Not without honor
Cindy Sheehan, the woman who inspired the vigils around the country last week, is a resident of Vacaville, Calif., between Sacramento and Visalia, and her fellow residents have been commenting on her efforts.
The Vacaville Reporter has posted a Sheehan archive of stories, letters to the editor, essays, and editorials (www.TheReporter.Com/Sheehan). Many expressions of reader opinion sought to pit Sheehan against her dead son.
“How dare she question President George W. Bush?” wrote reader Debbie Brown. “Mrs. Sheehan’s son, Army SPC. Casey Sheehan who was killed while serving in Iraq, did not question President Bush when he volunteered for duty. … Who is Mrs. Sheehan to question the president’s orders?”
Teacher Patti Tenckhoff wrote, “It saddens me to think that Mrs. Sheehan is not proud of her son’s sacrifice. But, too, it must be awful to lose a child. To me, it is pretty awful, as well, to think that a son may not be not proud of his mother. I will bet there were times when Mrs. Sheehan was proud of her son. … Those tender times are in the distant past. … Now, she is a puppet for the extreme liberals and is chanting all the usual far-left rhetoric. Frankly, it is offensive to me.”
“She will fade soon, but the notoriety she is bringing to our town will be lasting,” resident Ed Rust told a reporter.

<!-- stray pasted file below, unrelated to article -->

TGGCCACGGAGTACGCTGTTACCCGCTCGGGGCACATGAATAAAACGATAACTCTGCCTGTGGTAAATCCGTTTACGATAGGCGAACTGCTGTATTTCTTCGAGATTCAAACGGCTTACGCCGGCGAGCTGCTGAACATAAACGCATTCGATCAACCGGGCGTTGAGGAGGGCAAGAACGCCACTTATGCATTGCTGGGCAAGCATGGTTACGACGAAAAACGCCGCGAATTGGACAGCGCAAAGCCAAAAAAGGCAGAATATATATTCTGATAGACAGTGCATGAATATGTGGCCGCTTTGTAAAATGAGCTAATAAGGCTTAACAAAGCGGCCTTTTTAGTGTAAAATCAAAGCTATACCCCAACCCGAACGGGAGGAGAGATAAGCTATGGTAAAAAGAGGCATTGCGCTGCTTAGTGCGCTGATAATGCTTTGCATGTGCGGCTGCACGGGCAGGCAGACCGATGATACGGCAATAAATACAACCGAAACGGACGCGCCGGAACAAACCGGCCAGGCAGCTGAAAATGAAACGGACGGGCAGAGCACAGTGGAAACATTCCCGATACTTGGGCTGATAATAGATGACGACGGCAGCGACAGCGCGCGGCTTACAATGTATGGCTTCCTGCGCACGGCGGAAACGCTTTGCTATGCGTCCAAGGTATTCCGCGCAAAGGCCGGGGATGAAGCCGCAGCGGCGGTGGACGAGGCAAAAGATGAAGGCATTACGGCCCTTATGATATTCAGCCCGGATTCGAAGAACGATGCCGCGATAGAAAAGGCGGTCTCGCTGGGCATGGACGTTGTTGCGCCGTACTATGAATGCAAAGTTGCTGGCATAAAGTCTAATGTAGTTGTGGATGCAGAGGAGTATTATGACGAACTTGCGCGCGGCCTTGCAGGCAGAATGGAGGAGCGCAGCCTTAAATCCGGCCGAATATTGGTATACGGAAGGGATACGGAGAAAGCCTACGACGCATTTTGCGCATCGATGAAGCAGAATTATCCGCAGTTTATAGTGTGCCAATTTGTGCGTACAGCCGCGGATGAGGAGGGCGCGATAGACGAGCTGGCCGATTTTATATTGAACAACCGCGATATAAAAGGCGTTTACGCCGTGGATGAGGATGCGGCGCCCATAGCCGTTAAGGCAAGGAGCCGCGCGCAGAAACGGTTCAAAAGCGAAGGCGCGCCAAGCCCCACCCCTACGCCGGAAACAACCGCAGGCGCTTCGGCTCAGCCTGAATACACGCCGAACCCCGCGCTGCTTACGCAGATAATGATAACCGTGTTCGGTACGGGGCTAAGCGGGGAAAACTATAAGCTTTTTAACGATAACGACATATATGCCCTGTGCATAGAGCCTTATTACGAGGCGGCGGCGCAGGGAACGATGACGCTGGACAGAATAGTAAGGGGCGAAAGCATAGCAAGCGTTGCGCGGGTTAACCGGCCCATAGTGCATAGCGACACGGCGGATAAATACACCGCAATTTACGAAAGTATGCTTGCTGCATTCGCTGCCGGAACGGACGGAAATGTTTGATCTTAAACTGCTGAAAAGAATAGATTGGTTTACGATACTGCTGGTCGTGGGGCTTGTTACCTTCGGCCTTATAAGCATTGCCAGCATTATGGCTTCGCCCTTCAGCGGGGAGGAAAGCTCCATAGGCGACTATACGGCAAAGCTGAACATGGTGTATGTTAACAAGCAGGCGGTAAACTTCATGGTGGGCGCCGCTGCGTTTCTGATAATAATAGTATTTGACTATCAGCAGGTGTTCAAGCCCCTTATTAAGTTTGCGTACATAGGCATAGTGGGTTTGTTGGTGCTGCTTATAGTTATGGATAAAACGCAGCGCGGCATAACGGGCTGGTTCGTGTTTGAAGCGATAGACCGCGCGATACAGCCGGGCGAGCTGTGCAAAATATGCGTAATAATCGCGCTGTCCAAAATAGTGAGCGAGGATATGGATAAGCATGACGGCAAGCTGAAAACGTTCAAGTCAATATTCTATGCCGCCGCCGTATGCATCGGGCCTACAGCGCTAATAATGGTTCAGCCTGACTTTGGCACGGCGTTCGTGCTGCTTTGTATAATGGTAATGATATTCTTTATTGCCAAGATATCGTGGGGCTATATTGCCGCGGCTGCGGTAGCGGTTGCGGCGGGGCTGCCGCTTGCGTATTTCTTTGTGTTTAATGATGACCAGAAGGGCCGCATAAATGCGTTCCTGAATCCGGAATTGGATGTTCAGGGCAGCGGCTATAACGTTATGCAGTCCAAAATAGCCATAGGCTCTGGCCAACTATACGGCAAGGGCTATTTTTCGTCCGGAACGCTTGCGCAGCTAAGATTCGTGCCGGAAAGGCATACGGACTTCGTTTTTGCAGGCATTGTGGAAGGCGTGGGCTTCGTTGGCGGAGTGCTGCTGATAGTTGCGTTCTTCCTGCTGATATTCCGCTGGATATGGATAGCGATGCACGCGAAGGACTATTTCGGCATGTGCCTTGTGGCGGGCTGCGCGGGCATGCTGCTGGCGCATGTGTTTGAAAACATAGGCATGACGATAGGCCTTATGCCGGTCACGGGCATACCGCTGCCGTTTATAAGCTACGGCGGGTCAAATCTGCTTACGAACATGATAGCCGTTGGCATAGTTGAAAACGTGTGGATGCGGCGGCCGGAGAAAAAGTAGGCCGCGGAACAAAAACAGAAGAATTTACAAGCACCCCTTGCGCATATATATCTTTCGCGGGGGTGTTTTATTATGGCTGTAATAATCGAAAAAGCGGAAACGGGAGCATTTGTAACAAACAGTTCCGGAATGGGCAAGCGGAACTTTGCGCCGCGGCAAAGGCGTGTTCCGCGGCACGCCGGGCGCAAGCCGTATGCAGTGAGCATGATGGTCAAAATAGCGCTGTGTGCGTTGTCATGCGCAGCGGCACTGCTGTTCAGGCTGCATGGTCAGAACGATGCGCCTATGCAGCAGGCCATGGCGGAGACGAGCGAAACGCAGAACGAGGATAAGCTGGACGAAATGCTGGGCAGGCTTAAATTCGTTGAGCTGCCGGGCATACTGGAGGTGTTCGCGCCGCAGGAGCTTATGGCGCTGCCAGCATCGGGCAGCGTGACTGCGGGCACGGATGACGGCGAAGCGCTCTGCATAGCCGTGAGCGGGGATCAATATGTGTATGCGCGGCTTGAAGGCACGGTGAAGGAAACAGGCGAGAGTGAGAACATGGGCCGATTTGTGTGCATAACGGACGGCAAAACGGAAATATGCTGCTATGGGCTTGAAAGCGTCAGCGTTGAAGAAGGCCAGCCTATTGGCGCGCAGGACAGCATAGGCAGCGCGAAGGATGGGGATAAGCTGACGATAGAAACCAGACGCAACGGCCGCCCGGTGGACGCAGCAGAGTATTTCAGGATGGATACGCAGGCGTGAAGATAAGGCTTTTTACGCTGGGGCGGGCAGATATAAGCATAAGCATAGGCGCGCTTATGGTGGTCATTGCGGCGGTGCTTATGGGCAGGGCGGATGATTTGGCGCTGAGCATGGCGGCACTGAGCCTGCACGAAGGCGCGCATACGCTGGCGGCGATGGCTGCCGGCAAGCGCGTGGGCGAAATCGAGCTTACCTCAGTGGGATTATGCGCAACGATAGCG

“She has made her bed with socialists, leftists and many other un-American groups. Worst of all, I believe she has dishonored her son’s memory,” wrote Jeff Nelson.
But Sheehan has also received bountiful support in her home town.
“I’m proud it’s a Vacaville citizen who has committed to making a difference,” said Kristin Loomis. “Blessings on Cindy Sheehan for her activism.”
John and Gail York wrote, “[Our] family and friends are so proud of Cindy Sheehan of Vacaville, and so grateful for the time and effort she is putting forth to save the lives of our family and friends in Iraq. We wish we could be … with her.”
Even a veteran of the first Iraq war who opposes Sheehan’s efforts spoke against some of the attacks on her that invoke her son’s name.
“There’s a couple of signs out here that say Casey would be ashamed of what’s going on,” Wolf Corrington said. “He might, but he might not feel that way. He was so quiet, he hardly ever said a word.”
Reporter and editor Diane Barney defended Sheehan against charges that she has changed her stance on the war since meeting with George Bush shortly after her son was killed and praising Bush afterward.
“We don’t think there has been a dramatic turnaround,” Barney said. “Clearly, Cindy Sheehan’s outrage was festering even then.” She quoted Sheehan saying, “We had decided not to criticize the president then because during that meeting he assured us ‘this is not political.’ And I believed him. Then, during the Republican National Convention, he exploited those meetings to justify what he was doing.”
A vigil was held at Vacaville city hall to support Sheehan on Aug. 17, the day such vigils were being held around the nation. At the vigil, there was this dialogue between two men:
“There are some that are so far over to the left side the right has to move over to let them in,” said Robert Hind, 68.
“You don’t think you’re too far right, (Sheehan) doesn’t think she’s too far left,” 62-year-old Charles Turner responded.
Protest of the war was already going on in Vacaville when Sheehan went to Texas. A weekly vigil is held on Merchant Street.